Nmandi Efobi | 30 May 2018
If you truly want a prisoner to reform and prepare for life outside, how are you reflecting today’s society in prison?
A lot of people say the future’s bright but I wouldn’t have believed I’d be where I am now. I came out of HMP Isis at the start of the year and went straight into employment. I’m now working as an Account Executive at MegaNexus, a company which provides digital services, including the prison intranet ‘Virtual Campus’, in prisons across the UK. Earlier this month, I was also elected to the new steering committee of the Prisoner Learning Alliance (PLA), helping to provide expertise to inform the future of prison education.
With all these different hats on, I was interested to see what direction the Ministry of Justice would take with the new Education and Employment strategy, so I was really pleased to be invited to hear the Justice Secretary David Gauke launch the report in person.
The thing that excites me most about the new strategy is the role of businesses. It gives me hope when I hear about organisations that are keen and willing to employ people with convictions, who consider it their responsibility to give people a second chance. Former prisoners are human beings just like anybody else, so why not give them an opportunity? They are loyal and hungry; they’ve got talent and so many skills. They want to prove to themselves and the community that they’re an asset, so let them feel part of society and give them the opportunity. They want to change.
Organisations that want to get into prison can face a mountain of barriers before they’re able to help
I was glad to hear the Justice Secretary announce that they are looking at making the process of employing former prisoners easier for employers through incentives like a National Insurance holiday. I was keen, however, to follow up with the Justice Secretary on the role of employers inside prison. Organisations that want to get into prison can face a mountain of barriers before they’re able to raise their profile with prisoners and help prepare them for the world of work. I wanted to know what steps the government will take to ensure these barriers are removed, or at the very least reduced.
As a keen advocate of using technology to broaden education opportunities, I also asked the Justice Secretary what the government is doing to make prison more modern and up-to-date. If you truly want a prisoner to reform and prepare for life outside, how are you reflecting today’s society in prison?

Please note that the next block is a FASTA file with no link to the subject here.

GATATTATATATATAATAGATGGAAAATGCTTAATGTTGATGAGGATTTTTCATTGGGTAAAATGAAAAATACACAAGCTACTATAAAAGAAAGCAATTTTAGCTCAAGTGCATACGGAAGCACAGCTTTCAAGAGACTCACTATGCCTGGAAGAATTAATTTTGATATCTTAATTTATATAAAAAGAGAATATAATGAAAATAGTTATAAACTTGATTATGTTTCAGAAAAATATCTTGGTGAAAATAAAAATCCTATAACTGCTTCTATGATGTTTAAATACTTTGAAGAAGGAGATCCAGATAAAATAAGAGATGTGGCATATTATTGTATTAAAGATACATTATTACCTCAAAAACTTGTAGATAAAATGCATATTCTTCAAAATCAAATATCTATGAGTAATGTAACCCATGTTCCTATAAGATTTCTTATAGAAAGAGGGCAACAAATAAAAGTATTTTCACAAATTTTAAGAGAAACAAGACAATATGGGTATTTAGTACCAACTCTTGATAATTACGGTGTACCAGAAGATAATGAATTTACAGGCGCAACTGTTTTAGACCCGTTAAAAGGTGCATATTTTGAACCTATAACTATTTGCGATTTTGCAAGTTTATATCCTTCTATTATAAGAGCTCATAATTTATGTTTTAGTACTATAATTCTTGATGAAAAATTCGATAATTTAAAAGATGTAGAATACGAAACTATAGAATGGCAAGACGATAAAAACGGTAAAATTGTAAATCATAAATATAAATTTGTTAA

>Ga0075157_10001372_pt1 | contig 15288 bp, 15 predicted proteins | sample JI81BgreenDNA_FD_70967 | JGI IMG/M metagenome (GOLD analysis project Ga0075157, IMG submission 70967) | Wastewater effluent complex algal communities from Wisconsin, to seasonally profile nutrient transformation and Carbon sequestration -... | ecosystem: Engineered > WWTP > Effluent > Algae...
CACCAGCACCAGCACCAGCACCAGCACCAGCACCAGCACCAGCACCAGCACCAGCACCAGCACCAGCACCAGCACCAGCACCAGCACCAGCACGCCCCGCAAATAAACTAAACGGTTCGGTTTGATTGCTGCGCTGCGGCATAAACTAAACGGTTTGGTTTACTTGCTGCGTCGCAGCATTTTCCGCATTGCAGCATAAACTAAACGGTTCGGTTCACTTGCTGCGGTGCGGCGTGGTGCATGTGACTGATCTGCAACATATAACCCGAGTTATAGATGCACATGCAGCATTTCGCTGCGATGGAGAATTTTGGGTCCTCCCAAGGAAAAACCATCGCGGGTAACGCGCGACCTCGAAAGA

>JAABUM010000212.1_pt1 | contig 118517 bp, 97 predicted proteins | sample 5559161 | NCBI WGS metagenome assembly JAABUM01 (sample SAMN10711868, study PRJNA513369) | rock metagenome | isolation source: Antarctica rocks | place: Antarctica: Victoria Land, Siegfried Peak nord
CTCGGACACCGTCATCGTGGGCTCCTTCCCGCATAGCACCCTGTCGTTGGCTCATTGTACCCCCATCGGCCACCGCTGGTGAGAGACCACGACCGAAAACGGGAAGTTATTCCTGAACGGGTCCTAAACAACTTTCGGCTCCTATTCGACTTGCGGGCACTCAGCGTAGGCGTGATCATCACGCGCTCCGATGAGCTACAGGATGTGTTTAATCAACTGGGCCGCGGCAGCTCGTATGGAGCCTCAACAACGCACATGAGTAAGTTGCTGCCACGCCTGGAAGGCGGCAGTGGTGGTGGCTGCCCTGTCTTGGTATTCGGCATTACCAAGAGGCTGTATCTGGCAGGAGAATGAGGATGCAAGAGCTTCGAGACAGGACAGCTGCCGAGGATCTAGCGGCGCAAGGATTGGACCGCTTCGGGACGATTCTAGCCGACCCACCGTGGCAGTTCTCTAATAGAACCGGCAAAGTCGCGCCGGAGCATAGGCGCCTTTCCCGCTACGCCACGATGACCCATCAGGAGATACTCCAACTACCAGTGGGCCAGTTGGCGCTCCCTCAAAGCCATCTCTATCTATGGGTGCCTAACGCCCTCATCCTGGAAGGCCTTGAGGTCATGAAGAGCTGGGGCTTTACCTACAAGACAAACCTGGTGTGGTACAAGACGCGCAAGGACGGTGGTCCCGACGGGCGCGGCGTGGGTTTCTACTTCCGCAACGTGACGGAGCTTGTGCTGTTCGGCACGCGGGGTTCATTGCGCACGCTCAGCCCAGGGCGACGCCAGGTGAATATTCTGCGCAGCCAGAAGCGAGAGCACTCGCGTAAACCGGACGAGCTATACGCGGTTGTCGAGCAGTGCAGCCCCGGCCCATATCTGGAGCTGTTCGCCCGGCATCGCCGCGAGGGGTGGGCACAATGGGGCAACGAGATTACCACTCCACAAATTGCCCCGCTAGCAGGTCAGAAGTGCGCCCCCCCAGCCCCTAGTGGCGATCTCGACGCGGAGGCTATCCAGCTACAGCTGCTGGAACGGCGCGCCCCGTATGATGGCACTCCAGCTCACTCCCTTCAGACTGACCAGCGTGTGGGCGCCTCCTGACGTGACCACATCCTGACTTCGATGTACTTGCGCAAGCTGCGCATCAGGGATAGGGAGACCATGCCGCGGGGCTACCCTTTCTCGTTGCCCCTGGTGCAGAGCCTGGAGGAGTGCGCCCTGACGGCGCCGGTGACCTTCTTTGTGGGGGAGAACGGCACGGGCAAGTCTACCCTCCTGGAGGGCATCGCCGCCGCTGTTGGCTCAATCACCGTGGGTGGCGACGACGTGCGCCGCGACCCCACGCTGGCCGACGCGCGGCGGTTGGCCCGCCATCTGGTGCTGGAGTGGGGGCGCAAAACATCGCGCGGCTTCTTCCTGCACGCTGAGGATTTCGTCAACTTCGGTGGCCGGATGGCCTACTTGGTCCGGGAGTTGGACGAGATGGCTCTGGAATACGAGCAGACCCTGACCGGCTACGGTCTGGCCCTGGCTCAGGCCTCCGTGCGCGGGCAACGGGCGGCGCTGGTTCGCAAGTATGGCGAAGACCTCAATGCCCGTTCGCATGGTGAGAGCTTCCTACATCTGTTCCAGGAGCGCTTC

The Justice Secretary acknowledged the importance of digitisation and the crucial role employers can play. But we will have to wait and see whether he gets the financial backing he needs to see these ambitions through.
There were other announcements to feel optimistic about too. I was pleased to hear the Justice Secretary talk about the opportunities Brexit will afford to prisoners coming out and looking for jobs. He indicated that spaces will potentially open up in the job market, meaning more opportunities for former prisoners to find work. I’m also excited about the potential of plans to tailor training in prison around the jobs available in the local labour market.
Going back into Isis just a few months after my release was truly overwhelming and somewhat surreal.
On a personal level, it is difficult to articulate how much the day meant to me. Going back into Isis just a few months after my release was truly overwhelming and somewhat surreal. It is certainly an important chapter in my journey and a very symbolic day. It was a brilliant opportunity too: seeing the governor, officers, librarians and men I was inside with – I could show them what I’ve learned and how I’ve used that to shape my experience. I’m wearing a suit now, not prison clothes.
Events like this demonstrate how important the user voice can be in shaping change. I always introduce myself as an ex-offender and I’m not afraid to ask questions – it’s better to be a fool for a second than a fool for life. My story is fresh and raw and people appreciate that. People with lived experience can bring something rich and unique to discussions around improving the Criminal Justice System. I can give my lens and my insight into what works and what doesn’t, and give a voice to prisoners’ experiences.
As a new member of the PLA’s steering committee and an ambassador for the Alliance, I watched the day’s announcements with an eagle eye – absorbing everything I heard so that we can make things better for people. It was good to see that everyone was singing from the same hymn book, but I’ll be watching closely to ensure that these plans become a reality.
© Prisoners' Education Trust 2019